 The characteristics of granulation and the finished products are greatly influenced by the type
and size of equipment used for blending, granulating, drying, sizing and lubrication.
 For better encapsulation, need of controlled environmental conditions that are Controlled
humidity (RH 45 to 55 %) system in processing and encapsulation (RH 35 to 65 %) room and
appropriate temperature condition of 15 to 25 °C.

 The physical form of a drug product that can be incorporated demonstrates Newtonian or
Pseudoplasticflow behaviour.
 It conforms to its container at room temperature.
 Liquid dosage forms may be dispersed systems or solutions.
 In dispersed systems there are two or more phases, where one phase is distributed in another.
 A solution refers to two or more substances mixed homogeneously.
Steps of liquid manufacturing process:
 Planning of material requirements.
 Liquid preparation.
 Filling and Packing.
 Quality assurance.
Critical aspects of liquid manufacturing
 Physical Plant.
 Heating, ventilation and air controlling system.
 The effect of long processing times at suboptimal temperatures should be considered in terms
of consequences on the physical or chemical stability of ingredients as well as product.
 The parameters to be considered are for scale up of solutions are;

 Impeller diameter.
 Tank size (diameter).
 Number of impellers.
 Impeller type.
 Mixing capability of impeller.
 Rotational speed of the impeller.
 Height of the filled volume in the tank.
 Number of baffles.
 Transfer system.
 Clearance between Impeller Blades and wall of the mixing tank.
 Filtration equipment (should remove desired materials but should not remove active or
adjuvant ingredients).
 Passivation of Stainless Steel (Pre-reacting the SS with acetic acid or nitric acid solution
to remove. the surface alkalinity of the Stainless Steel).
 The parameters to be considered are for scale up of suspension are;
 Versator (To avoid air entrapment).
 Wetting of suspending agent.
 Addition and dispersion of suspending agents.
 Selection of the equipment according to batch size.
 Time and temperature required for hydration of the suspending agent.
 Mixing speeds (High speed should not be used as it leads to air entrapment).
 Mesh size (Must be able to remove the foreign particulates and sieve selected based on
production batch size trials).
 The parameters to be considered are for scale up of emulsion are;
 Homogenizing equipment.
 Temperature.
 Mixing equipment.
 Phase densities.
 In-process or final product filters.
 Phase volumes.
 Screens, pumps and filling equipment.
 Phase viscosities.

 The following parameters are to be considered during the scale up of semisolid products;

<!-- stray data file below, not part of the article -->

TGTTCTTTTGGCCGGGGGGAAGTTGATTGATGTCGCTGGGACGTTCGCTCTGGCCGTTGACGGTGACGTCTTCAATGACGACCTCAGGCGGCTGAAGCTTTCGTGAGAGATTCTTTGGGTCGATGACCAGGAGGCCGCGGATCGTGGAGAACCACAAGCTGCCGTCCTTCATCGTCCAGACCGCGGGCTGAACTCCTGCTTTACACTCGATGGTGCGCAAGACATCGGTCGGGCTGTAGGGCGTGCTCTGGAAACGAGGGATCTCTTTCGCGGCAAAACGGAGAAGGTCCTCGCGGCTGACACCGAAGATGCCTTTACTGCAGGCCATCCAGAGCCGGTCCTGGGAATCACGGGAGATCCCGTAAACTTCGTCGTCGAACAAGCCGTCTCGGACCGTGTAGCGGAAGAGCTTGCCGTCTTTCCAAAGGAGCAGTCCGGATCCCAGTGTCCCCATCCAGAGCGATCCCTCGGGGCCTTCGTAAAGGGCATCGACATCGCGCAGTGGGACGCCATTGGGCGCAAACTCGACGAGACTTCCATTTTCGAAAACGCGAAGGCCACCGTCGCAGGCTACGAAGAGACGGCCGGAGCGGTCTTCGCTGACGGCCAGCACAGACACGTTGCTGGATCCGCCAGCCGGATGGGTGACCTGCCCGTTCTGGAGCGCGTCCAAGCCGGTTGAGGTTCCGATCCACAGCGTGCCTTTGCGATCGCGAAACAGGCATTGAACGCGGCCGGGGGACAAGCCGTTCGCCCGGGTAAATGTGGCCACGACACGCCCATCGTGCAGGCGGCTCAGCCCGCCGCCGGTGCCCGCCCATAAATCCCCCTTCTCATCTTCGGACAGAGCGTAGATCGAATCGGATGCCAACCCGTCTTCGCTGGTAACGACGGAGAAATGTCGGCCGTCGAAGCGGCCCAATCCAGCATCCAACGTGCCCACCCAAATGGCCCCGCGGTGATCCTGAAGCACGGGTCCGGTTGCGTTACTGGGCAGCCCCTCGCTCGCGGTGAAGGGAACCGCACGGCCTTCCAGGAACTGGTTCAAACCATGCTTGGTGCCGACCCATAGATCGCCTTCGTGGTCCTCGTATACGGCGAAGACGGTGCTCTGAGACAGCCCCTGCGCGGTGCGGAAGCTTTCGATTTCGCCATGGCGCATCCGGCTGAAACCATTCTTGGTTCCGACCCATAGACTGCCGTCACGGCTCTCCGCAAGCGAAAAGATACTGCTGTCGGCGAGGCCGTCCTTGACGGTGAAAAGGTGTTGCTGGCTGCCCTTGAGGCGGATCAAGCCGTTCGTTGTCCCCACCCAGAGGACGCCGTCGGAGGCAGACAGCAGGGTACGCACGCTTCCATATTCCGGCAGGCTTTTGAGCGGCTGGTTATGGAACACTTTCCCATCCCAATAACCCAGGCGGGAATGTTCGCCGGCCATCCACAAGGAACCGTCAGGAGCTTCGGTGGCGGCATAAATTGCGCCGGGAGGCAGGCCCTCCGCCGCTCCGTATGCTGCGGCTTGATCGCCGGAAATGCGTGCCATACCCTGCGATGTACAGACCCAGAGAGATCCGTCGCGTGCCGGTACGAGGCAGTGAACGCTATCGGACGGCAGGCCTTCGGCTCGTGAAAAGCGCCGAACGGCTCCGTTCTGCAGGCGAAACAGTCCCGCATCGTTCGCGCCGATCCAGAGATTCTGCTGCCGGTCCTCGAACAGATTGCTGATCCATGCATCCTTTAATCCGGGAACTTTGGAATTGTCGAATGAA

 Mixing speed.
 Mixing equipment (Could be able to move semisolid mass from outside walls to the
centre and from bottom to top of the kettle).
 Motors (Drive mixing system with appropriate handling system at its most viscous stage).
 Heating and cooling process.
 Component homogenization.

 Product transfer.
 Addition of active ingredients.
 Working temperature range.
 Shear during handling and transfer from manufacturing to holding tank to filling lines.
 Transfer pumps (Easily must move viscous material without applying excessive shear and
free of entrapped air).
 Following parameters must be consider during choosing the size and type of pump,
o Pumping rate.
o Pumping pressure required should be considered.
o Product compatibility with the pump surface.
o Product viscosity.

 SUPAC represents the changes recommended by the US FDA at the time of scale up or
approval of NDA / ANDA.
 In the process of developing a new drug product, the batch sizes used in the earliest human
studies are small and the size of the batches is gradually increased (Scale-up).
 The scale-up process and the changes made after approval in the composition, manufacturing
process, manufacturing equipment, and change of site have become known as Scale-Up and
Post approval Changes, or SUPAC.
The SUPAC Guidelines define;
 The level of changes – Minor, Moderate and Major Changes.
 Test – Application test, in vitro dissolution and in vivo
 Filing – Annual report, changes being effected supplement and Prior Approval Supplement.
 The level of changes may impact on formulation and quality performance in following levels;
 Level 1: unlikely to have detectable Impact.
 Level 2: could have significant impact.
 Level 3: likely to have significant impact.
 These guidelines provide recommendations for post approval changes in;
 The components or composition change,
 The site of manufacture change,
 The scale-up of manufacture change
 The manufacturing (process and equipment) change.
A) The components or composition changes:
 This section focuses on changes in excipients in the drug product.
 SUPAC-MR – Excipient critical or non-critical to the Modified drug release.